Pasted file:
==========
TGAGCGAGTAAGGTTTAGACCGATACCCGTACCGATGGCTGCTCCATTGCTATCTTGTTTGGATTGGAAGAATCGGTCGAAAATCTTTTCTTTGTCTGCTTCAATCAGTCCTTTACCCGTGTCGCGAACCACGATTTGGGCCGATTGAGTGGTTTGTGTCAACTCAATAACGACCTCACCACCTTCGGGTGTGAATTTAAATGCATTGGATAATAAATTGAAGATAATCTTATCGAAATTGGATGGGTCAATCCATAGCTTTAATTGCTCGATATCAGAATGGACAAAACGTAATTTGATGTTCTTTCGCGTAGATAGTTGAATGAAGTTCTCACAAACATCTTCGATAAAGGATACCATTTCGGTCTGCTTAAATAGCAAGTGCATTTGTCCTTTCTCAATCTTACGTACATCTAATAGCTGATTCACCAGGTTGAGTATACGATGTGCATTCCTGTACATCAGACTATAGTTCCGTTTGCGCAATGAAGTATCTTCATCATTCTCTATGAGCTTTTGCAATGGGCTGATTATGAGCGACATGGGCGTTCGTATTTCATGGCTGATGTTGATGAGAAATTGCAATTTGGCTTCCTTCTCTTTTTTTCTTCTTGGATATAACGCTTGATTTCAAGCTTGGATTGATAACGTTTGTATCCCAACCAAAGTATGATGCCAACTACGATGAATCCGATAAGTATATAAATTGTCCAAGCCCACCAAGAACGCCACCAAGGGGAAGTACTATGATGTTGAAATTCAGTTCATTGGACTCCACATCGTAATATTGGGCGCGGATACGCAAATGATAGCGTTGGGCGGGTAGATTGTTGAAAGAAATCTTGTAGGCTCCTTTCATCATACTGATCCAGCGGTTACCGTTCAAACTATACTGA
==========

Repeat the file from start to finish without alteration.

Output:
TGAGCGAGTAAGGTTTAGACCGATACCCGTACCGATGGCTGCTCCATTGCTATCTTGTTTGGATTGGAAGAATCGGTCGAAAATCTTTTCTTTGTCTGCTTCAATCAGTCCTTTACCCGTGTCGCGAACCACGATTTGGGCCGATTGAGTGGTTTGTGTCAACTCAATAACGACCTCACCACCTTCGGGTGTGAATTTAAATGCATTGGATAATAAATTGAAGATAATCTTATCGAAATTGGATGGGTCAATCCATAGCTTTAATTGCTCGATATCAGAATGGACAAAACGTAATTTGATGTTCTTTCGCGTAGATAGTTGAATGAAGTTCTCACAAACATCTTCGATAAAGGATACCATTTCGGTCTGCTTAAATAGCAAGTGCATTTGTCCTTTCTCAATCTTACGTACATCTAATAGCTGATTCACCAGGTTGAGTATACGATGTGCATTCCTGTACATCAGACTATAGTTCCGTTTGCGCAATGAAGTATCTTCATCATTCTCTATGAGCTTTTGCAATGGGCTGATTATGAGCGACATGGGCGTTCGTATTTCATGGCTGATGTTGATGAGAAATTGCAATTTGGCTTCCTTCTCTTTTTTTCTTCTTGGATATAACGCTTGATTTCAAGCTTGGATTGATAACGTTTGTATCCCAACCAAAGTATGATGCCAACTACGATGAATCCGATAAGTATATAAATTGTCCAAGCCCACCAAGAACGCCACCAAGGGGAAGTACTATGATGTTGAAATTCAGTTCATTGGACTCCACATCGTAATATTGGGCGCGGATACGCAAATGATAGCGTTGGGCGGGTAGATTGTTGAAAGAAATCTTGTAGGCTCCTTTCATCATACTGATCCAGCGGTTACCGTTCAAACTATACTGA